DSCN1777By Tina Dirmann

BCBSLA Foundation Staff Writer

If only every doctor’s office was such fun to visit!

I know, it sounds strange. But that’s what I kept thinking during my visit earlier this week to Martin Luther King Health Center‘s Wellness Garden in Shreveport. Amid the newly built (and flourishing) garden, a collection of patients and I took in a cooking demonstration, absorbing the savory aroma of sautéed Swiss chard, southern peas and tomatoes.

“It sure smells good,” one bystander said.

“It sure looks good,” another patient chimed in.

Of course, samples were handed out and promptly gobbled up.

And just the night before, also in the garden, the clinic hosted a Ladies Night Out event, offering women’s wellness checks in between a garden stroll, (sugar free) chocolate covered strawberries, fruit infused water. And did we mention the manicure station?

It may look like all fun and games. But underneath it all, there was a message — that good health extends beyond the doctor’s office. It requires healthy food, exercise, and yes, a place to exhale and relax.

“We wanted to offer more than just a clinical environment,” said Jennifer Donner, the clinic’s community garden coordinator and pharmacy tech. “We wanted to give patients a serene place to be. That’s part of being healthier, too.”

Soon, the garden space, which includes a new paved pathway for wheelchair patients,  will also feature yoga and stretching classes. And in the future, when funds allow, bicycles and elliptical machines will be added. The idea is that in between waiting on doctors appointments and prescription fills, patients can wander into the adjoining garden to participate in an exercise class, maybe volunteer to do a little gardening, or catch a cooking demonstration (from HGIO partner Shreveport Green). They can even do a little shopping, as all veggies grown in the garden will be available for sale at a nominal fee (or, when possible, given away, as was the case this past week, allowing patients to take home the veggies needed to make the Swiss chard dish at home).

“Our goal is to encourage patients to get out,” said Janet Mentesane, the clinic’s executive director. “We want to tell them, ‘Don’t stay inside! Come out here, to the garden, and do something! We don’t want people in the waiting room any more. We want to create a new norm here, extending our clinic outside!”

This amazing idea was the concept of Mentesane, a partner in the Healthy Green and Into the Outdoors wellness initiative, supported in part through Challenge for a Healthier Louisiana grant dollars. Mentesane saw the benefits of community gardens in other public settings, and it just struck her that a wellness garden at her own clinic DSCN1779 could have enormous benefits for patients. It’s a free clinic, after all. And many of these patients range from low income to homeless. Often, they don’t have access to things like garden classes, healthy vegetables, exercise, serene surroundings. So, she decided to give it to them, here, at the doctor’s office.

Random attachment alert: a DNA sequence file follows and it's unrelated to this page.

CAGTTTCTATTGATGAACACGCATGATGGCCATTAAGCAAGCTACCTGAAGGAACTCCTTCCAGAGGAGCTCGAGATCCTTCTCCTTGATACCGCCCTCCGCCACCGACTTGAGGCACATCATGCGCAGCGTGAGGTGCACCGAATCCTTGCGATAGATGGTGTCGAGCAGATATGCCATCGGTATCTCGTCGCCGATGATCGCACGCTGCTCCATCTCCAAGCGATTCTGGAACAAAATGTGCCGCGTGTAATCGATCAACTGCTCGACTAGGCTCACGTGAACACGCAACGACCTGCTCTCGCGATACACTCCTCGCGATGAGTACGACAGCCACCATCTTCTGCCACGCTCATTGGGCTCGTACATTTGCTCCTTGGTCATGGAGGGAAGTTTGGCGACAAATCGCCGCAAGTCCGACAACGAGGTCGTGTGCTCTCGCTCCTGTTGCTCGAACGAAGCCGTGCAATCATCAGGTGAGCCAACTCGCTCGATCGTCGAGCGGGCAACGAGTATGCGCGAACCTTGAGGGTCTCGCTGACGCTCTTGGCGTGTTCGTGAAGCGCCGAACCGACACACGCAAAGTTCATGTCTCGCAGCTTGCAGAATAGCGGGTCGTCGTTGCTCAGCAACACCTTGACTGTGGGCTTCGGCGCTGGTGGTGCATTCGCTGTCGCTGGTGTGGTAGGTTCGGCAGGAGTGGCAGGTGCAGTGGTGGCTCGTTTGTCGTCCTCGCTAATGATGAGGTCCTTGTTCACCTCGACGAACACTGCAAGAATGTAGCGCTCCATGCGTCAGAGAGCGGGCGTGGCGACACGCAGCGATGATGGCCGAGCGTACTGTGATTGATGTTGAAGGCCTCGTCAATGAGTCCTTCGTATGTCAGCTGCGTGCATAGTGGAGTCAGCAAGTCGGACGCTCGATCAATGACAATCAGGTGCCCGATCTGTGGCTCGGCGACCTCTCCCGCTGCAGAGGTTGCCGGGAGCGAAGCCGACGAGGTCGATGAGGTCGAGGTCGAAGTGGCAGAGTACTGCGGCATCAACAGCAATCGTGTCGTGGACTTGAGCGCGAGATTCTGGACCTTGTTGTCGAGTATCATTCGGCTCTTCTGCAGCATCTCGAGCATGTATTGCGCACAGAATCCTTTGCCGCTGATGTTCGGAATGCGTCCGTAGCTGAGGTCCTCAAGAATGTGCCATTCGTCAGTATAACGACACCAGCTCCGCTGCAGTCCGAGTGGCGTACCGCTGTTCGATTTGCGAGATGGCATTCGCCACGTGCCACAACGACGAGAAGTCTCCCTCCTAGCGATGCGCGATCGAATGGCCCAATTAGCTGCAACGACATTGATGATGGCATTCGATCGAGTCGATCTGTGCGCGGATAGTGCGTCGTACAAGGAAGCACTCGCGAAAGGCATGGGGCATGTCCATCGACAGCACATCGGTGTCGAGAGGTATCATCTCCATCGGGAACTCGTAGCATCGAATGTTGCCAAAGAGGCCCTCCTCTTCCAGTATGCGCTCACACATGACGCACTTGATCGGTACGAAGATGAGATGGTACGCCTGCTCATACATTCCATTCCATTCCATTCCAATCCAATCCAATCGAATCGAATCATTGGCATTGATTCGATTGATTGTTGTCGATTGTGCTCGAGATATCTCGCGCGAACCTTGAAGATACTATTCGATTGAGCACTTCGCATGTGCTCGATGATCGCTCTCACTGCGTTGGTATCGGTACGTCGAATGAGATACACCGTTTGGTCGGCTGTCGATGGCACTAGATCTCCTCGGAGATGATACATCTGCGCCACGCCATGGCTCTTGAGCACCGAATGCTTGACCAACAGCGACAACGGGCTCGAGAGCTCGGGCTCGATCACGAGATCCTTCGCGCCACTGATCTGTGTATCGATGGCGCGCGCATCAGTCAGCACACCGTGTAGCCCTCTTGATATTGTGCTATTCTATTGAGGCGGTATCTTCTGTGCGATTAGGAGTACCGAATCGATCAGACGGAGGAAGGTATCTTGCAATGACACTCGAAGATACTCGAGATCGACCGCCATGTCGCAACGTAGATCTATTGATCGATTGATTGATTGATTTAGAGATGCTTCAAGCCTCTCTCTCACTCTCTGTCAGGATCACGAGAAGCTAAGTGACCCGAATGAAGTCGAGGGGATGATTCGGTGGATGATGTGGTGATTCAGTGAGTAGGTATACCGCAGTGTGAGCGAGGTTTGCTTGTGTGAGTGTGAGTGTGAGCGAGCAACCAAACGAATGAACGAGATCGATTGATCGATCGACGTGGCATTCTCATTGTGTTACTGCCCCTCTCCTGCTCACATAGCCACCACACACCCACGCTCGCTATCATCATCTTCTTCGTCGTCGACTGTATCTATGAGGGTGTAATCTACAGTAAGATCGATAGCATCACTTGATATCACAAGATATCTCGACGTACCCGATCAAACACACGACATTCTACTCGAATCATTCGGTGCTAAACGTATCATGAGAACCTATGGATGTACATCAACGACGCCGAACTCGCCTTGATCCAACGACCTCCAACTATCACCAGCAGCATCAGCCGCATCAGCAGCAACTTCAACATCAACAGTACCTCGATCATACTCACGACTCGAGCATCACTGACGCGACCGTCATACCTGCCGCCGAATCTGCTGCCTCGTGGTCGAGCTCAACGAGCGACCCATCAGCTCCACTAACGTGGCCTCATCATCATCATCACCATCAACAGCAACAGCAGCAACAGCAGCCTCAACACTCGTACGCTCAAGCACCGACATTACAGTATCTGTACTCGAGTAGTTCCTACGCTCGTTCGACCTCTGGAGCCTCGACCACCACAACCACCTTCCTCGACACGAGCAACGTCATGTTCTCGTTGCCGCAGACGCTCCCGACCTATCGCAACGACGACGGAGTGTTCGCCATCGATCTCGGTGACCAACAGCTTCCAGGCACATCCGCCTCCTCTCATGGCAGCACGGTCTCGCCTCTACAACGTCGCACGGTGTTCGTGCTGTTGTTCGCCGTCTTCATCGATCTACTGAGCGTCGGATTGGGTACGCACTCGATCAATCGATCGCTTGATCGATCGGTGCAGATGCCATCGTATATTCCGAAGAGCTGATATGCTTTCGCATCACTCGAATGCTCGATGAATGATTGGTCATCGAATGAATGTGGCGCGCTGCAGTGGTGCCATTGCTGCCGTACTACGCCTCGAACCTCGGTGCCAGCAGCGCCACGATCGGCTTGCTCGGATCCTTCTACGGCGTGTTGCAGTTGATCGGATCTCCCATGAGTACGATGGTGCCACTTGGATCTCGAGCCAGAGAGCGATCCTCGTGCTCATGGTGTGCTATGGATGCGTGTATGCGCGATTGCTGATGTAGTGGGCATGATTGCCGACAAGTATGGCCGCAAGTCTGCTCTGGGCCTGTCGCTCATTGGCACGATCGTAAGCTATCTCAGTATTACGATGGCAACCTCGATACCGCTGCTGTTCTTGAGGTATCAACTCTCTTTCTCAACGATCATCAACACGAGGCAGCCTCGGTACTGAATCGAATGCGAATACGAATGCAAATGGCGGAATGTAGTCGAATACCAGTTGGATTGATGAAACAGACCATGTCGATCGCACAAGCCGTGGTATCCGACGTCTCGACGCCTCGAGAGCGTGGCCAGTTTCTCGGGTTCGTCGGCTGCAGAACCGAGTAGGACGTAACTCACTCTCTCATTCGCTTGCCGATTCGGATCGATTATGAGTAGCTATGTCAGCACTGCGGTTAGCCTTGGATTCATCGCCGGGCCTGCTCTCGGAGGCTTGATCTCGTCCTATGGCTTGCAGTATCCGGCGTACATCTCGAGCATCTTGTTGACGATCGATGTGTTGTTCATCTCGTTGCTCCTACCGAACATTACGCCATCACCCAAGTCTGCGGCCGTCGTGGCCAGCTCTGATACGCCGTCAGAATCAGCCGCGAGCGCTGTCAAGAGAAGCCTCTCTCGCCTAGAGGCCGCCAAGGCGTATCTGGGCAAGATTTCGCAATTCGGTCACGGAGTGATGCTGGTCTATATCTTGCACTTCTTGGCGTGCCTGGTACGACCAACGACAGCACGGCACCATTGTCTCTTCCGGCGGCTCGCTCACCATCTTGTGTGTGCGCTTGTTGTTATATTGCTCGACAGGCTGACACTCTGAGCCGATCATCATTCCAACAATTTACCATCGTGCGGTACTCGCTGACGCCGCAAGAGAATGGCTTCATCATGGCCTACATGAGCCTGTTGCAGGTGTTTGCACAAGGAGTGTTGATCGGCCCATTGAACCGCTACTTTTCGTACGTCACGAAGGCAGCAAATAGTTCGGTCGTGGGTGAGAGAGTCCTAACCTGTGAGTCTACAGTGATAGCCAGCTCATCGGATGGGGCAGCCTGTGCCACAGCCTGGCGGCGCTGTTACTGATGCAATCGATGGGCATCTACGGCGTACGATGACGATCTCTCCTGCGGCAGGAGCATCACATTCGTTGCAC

“When I had my house,” said 83 year old Lessie Hicks, who grew up in the country.”I used to have my own garden. I grew bell peppers and things. I was a cook, too! But I had to sell my house.”

And that was a long time ago, she said. No wonder she snapped up the veggies offered her way and savored our Swiss chard dish. Others, drawn by the aroma, trickled out.

“Go ahead,” said one clinic volunteer, “If you’ve had your lab work done, go ahead and eat!”

And now, more good news! Apparently, we weren’t the only ones impressed with the wellness garden. The clinic was just awarded another grant (details to come next week) to support the outdoor space.  That means more cooking demos, more veggies, more exercise opportunities.

Congratulations! Sustainability in action. Another Challenge Grant project set up for future success. And you know we love that.

Jennifer Donner, the clinic’s community garden coordinator and pharmacy tech, fills a prescription.
A clinic staffer hands out free samples of homemade sweet pickles (made by Shreveport Green).


Want to try the dish all the patients were raving about? Well, here ya go… Enjoy:

Swiss Chard with Southern Peas and Fresh Tomatoes
Prep Time: 10 Minutes

Cook Time: 15 Minutes

Ready In: 25 Minutes

Servings: 4

“Beans and greens are a perfect combination; earthy and satisfying. This recipe for Swiss chard with garbanzo beans, onion, and fresh tomato is brightened with lemon juice and makes a perfect vegetarian main dish or a tantalizing side dish for fish or meat.”


2 tablespoons olive oil

1 shallot, chopped

2 green onions, chopped

1/2 cup southern peas, drained (purple hull, black eyed peas, etc.)

salt and pepper to taste

1 bunch red Swiss chard, rinsed

and chopped

1 tomato, sliced

1/2 lemon, juiced


Heat olive oil in a large skillet. Stir in shallot and green onions; cook and stir for 3 to 5 minutes, or until soft and fragrant. Stir in peas, and season with salt and pepper; heat through. Place chard in pan, and cook until wilted. Add tomato slices, squeeze lemon juice over greens, and heat through. Plate, and season with salt and pepper to taste.